BAXTER — After making time to reconsider changes to the city’s landscaping ordinance, Baxter City Council members approved revisions Tuesday.
Revisions include more options for commercial property to use native grasses, which the earlier ordinance revisions didn’t allow.
Council member Todd Holman said native species consume a significantly smaller amount of water resources to thrive, which is more sustainable.
“I’ve been a big advocate of trying to get it in there,” Holman said after the meeting.
It’s a cultural change, he said, from Kentucky bluegrass to big stem grasses. Native seeding may be approved by the zoning administrator with a site plan and planting schedule. Depending on the size, location and visibility of the native area next to adjacent properties and the right-of-way, the administrator may refer the item to the city council for consideration. The city ordinance states all native areas shall be established to 90 percent coverage and maintained to that level.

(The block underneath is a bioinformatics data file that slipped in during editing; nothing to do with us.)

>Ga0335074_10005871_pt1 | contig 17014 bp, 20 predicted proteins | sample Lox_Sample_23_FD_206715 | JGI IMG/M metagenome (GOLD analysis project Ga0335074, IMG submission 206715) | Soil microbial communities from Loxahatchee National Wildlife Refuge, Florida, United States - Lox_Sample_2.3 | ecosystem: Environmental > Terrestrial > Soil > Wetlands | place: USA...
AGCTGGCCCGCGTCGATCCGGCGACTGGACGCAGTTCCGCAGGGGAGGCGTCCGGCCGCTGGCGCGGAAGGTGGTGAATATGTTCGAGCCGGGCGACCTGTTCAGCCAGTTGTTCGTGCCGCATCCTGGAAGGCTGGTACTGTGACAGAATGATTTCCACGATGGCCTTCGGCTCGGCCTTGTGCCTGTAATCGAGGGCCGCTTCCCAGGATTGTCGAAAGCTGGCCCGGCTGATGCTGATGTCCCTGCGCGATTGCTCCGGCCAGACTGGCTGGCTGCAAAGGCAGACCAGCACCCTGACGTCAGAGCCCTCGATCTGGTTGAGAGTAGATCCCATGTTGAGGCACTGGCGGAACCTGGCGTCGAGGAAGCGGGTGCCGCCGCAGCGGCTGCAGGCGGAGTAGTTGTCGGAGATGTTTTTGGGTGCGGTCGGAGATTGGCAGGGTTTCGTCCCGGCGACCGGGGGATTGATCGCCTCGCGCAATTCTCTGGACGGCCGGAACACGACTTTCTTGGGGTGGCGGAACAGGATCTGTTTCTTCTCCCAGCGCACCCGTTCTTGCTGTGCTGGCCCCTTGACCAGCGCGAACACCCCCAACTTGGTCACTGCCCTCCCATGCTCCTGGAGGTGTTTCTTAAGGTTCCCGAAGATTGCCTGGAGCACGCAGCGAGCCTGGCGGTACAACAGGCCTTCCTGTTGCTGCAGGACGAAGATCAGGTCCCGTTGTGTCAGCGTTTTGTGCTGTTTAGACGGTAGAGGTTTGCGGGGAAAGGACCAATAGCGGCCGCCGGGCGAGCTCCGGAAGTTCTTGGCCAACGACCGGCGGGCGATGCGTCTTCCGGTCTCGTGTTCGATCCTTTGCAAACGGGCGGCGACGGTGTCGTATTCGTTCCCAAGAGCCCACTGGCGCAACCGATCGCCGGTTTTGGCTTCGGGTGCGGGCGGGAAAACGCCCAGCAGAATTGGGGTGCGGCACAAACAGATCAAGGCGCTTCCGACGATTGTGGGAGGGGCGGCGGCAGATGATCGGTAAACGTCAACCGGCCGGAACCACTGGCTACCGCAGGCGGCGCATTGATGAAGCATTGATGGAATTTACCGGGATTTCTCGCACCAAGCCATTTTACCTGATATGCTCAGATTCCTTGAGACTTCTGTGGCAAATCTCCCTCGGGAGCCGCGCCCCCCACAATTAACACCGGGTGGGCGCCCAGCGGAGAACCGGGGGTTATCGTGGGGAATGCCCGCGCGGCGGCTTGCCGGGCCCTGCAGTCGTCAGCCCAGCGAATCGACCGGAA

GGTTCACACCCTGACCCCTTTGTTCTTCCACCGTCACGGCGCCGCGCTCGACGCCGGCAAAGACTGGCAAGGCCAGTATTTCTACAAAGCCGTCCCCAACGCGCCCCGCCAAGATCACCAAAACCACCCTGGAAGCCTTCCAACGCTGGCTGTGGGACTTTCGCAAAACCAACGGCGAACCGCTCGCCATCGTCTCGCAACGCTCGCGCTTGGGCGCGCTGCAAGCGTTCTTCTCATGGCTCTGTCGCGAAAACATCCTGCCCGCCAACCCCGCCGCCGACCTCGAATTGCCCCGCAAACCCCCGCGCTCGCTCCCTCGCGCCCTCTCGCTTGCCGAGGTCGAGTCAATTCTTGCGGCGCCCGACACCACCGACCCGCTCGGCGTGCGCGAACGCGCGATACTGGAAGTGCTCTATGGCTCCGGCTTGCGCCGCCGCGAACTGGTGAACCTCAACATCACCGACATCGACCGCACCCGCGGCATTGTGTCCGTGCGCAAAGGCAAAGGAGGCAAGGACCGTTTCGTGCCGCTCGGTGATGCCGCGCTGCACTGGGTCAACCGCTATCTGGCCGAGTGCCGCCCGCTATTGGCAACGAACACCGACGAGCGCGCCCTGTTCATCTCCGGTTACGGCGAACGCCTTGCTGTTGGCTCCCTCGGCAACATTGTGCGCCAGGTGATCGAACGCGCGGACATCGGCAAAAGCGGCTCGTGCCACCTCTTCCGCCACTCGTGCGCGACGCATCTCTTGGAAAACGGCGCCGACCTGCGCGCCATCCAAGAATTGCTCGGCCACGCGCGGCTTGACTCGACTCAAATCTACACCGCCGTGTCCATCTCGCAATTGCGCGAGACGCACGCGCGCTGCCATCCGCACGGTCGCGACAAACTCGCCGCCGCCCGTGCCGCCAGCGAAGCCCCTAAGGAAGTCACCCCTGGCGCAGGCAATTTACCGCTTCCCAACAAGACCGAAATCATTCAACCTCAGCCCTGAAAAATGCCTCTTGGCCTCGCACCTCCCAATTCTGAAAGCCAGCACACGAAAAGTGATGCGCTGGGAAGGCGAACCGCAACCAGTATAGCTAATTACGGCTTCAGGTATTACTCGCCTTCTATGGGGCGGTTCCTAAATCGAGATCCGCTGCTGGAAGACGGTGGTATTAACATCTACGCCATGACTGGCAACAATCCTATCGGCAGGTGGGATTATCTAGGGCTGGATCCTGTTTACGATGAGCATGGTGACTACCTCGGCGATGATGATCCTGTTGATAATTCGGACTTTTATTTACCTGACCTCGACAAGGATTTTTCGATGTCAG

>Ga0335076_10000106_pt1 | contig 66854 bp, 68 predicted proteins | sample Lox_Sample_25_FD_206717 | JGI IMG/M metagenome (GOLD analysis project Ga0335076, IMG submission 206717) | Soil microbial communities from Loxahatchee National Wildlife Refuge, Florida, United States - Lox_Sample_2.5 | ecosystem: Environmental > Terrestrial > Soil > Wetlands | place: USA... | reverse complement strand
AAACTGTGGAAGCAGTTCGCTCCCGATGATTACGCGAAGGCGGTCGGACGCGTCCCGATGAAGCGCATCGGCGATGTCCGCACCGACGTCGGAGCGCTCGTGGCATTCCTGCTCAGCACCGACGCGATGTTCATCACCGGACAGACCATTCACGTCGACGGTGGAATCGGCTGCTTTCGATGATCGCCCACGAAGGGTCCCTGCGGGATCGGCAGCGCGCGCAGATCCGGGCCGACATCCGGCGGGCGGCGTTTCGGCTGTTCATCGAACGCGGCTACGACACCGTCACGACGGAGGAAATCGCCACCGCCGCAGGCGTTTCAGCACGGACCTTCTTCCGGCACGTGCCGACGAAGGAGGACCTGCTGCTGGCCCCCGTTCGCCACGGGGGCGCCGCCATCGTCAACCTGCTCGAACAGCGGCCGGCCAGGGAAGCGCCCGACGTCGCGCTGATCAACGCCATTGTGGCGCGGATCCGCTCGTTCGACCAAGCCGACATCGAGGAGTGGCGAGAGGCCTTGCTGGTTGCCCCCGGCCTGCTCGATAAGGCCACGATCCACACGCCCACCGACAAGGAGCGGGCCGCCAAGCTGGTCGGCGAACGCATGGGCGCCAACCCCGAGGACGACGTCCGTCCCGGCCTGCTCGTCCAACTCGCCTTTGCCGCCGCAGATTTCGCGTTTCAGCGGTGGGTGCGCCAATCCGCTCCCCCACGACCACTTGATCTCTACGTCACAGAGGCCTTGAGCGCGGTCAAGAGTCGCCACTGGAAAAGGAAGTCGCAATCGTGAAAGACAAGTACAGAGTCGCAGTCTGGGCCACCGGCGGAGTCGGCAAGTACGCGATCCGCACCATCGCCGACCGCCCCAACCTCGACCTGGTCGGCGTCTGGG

The landscaping ordinance notes top priority will be given to establishing landscaping in front areas between buildings and streets with a secondary priority for the perimeter.
A minimum of one deciduous tree is required in the front yard but the city removed a requirement of at least 1.5 inch diameter trunk.
Transplanting of existing trees is encouraged. Credit is given for existing trees.